Moore v. Moore, 216 Conn. App. 179 (2022) (modification of deviated child support award; modification of alimony)
Officially released October 25, 2022
In Short: (1) If the trial court deviates from the presumptive child support guidelines without making an explicit finding using the magic words that application of the presumptive guidelines would be “inequitable or inappropriate” then the order of child support is subject to modification without a showing of a substantial change in circumstances. (2) The trial court has substantial discretion when making a finding (or lack thereof) of a substantial change in financial circumstances.
The parties married in 2002 and had three children. They were divorced in 2019 after an evidentiary hearing before Judge Gould in which both parties were self-represented. The trial court found that Wife was earning $2,346/week and Husband was earning $1,000/week.
The trial court ordered that no child support be paid as a deviation from the child support guidelines based on its orders of shared physical custody. The trial court based the deviation on the “best interest of the minor children and … the parents …” The trial court ordered Wife to pay alimony of $100/week for seven years, modifiable as to amount but non-modifiable as to duration. The trial court found that the marital residence had equity of approximately $42k, ordered that it be sold, and ordered that the parties could both remain in it until it was sold.
The marital residence was sold post-judgment, Wife moved into her parents’ vacant home and Husband rented a residence. In 2020, Husband filed a post-judgment motion for modification seeking modification of the child support and an increase in alimony. Husband alleged a substantial change in circumstances based on the sale of the marital residence, end of cohabitation, and changes in the parties’ income and expenses. Husband also alleged that the “current circumstances warrant child support to be paid per the [child support] guidelines.”
The trial court held a post-judgment evidentiary hearing and Judge Gould denied the motion on the basis that he did not conclude there had been a substantial change in circumstances. Husband appealed. Upon order of the Appellate Court, the trial court further articulated the basis for its denial of the motion and its finding that there had been no substantial change in circumstances and also indicated that, even if there were a substantial change in circumstances, it did not warrant modification.
The Appellate Court set forth the abuse of discretion and clearly erroneous standard of review.
Husband’s first claim on appeal was that the trial court erred in denying the modification of child support by (1) concluding there was not a substantial change in circumstances, and (2) not modifying the order based on the fact that the dissolution court at time of judgment had substantially deviated from the presumptive guidelines without making the requisite findings.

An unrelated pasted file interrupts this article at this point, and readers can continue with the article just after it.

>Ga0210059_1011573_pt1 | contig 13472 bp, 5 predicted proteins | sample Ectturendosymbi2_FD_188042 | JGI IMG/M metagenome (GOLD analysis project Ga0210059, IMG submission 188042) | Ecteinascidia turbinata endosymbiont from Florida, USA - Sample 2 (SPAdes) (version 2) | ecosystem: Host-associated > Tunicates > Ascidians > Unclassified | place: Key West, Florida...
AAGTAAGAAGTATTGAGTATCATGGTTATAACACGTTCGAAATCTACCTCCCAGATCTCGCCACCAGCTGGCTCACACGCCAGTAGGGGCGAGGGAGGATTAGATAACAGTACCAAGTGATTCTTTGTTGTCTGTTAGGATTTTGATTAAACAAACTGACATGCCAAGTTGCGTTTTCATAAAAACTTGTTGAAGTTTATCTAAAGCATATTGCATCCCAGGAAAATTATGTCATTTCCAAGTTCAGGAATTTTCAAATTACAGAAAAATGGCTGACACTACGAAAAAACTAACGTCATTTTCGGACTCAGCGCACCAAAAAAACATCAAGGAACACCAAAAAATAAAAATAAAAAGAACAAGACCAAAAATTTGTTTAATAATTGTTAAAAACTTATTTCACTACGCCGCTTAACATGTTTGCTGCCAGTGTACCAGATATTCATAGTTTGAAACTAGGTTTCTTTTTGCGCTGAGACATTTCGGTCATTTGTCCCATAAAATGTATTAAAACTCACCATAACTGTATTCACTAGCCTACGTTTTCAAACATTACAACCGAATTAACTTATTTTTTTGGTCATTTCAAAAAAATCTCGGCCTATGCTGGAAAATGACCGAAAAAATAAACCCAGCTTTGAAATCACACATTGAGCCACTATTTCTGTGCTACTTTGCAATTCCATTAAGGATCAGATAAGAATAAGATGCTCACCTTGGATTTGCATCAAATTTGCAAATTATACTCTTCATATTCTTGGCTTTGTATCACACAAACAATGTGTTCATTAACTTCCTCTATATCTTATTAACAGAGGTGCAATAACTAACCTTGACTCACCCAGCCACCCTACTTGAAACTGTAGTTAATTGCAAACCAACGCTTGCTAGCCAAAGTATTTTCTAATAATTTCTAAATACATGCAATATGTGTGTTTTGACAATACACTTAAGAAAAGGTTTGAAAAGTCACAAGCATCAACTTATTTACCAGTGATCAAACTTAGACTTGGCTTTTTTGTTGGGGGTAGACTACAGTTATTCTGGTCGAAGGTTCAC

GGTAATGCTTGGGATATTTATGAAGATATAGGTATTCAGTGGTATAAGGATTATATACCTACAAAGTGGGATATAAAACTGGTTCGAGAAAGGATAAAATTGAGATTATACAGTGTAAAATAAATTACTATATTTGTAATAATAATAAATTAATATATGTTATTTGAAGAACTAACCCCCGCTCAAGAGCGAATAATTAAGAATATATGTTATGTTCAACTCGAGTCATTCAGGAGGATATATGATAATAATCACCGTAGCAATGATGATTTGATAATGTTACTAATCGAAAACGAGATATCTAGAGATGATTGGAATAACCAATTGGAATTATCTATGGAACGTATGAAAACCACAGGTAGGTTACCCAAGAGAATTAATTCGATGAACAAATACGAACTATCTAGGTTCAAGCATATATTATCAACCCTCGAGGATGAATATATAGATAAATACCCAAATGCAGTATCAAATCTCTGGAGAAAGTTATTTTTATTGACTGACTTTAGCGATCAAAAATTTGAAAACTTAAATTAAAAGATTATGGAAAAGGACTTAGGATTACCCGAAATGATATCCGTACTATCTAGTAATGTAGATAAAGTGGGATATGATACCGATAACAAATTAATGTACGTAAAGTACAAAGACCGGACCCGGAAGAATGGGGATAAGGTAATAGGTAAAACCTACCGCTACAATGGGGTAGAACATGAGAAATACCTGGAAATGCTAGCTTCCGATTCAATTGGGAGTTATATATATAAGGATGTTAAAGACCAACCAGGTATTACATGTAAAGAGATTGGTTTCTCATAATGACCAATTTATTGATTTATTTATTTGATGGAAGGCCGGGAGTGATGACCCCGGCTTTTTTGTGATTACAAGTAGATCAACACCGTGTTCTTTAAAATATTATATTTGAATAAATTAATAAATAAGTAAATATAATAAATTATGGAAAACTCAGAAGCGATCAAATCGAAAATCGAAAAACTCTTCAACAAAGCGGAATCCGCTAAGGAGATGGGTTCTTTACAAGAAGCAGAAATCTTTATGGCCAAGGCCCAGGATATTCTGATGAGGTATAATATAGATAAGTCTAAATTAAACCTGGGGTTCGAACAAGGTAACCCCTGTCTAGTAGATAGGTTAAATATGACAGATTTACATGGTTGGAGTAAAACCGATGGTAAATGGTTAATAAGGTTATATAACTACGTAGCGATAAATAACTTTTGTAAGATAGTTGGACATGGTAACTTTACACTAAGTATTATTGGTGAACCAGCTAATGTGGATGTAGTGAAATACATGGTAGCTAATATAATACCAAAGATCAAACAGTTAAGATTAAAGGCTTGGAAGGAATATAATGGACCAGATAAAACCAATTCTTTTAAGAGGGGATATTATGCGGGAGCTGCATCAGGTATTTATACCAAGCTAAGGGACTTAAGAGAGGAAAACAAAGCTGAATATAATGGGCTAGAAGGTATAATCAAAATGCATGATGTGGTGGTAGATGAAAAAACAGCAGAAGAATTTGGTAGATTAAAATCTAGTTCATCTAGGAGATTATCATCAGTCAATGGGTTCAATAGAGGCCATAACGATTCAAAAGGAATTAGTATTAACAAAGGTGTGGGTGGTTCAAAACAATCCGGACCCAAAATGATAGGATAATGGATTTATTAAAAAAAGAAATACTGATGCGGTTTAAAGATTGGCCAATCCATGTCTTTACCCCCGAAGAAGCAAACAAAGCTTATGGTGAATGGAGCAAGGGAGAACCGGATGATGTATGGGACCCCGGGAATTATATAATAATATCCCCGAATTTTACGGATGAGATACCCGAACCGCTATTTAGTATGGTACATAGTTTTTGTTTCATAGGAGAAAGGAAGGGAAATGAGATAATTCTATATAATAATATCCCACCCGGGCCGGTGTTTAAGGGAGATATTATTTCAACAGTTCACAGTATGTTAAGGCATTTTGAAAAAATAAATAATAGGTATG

The Appellate Court noted that, in order to deviate from the presumptive award of child support, the trial court is required by C.G.S. § 46b-214b to make a finding that strict application of the guidelines would be inequitable or inappropriate. If the trial court did not make such a finding in support of a deviation, C.G.S. § 46b-86(a) permits modification of such awards simply upon a finding that a substantial deviation was entered. Thus, in order to deviate from the guidelines without subjecting the order to relitigation without substantial change, the trial court is required to (1) make a finding as to the presumptive child support guidelines, (2) make a finding that strict application would be inequitable or inappropriate, and (3) provide an explanation of the deviation criteria relied upon. If the trial court does not do so, the award may be modified at any time on the basis of the deviation alone.
Here, the trial court noted the deviation, but did not say the magic words. This is a rare area of family law where a specific set of magic words uttered by the trial court are legally dispositive. Thus, the trial court’s failure to consider whether modification was warranted purely because of the existence of a deviation (since the magic words were not said at the time of the original order) constituted abuse of discretion. The Judgment was reversed in part with direction to hold a new hearing as to modification of child support.
Husband’s second claim on appeal was that the trial court erred in denying modification of alimony by concluding that he had not proven a substantial change in circumstances. The Appellate Court noted that the establishment of changed circumstances is a condition precedent for modification of alimony (no magic words here). The Appellate Court found no abuse of discretion in the trial court’s finding that there was no such substantial change. There is no rigid mathematical formula for a substantial change and the trial court had broad discretion to assess the facts. The denial of modification of alimony was affirmed.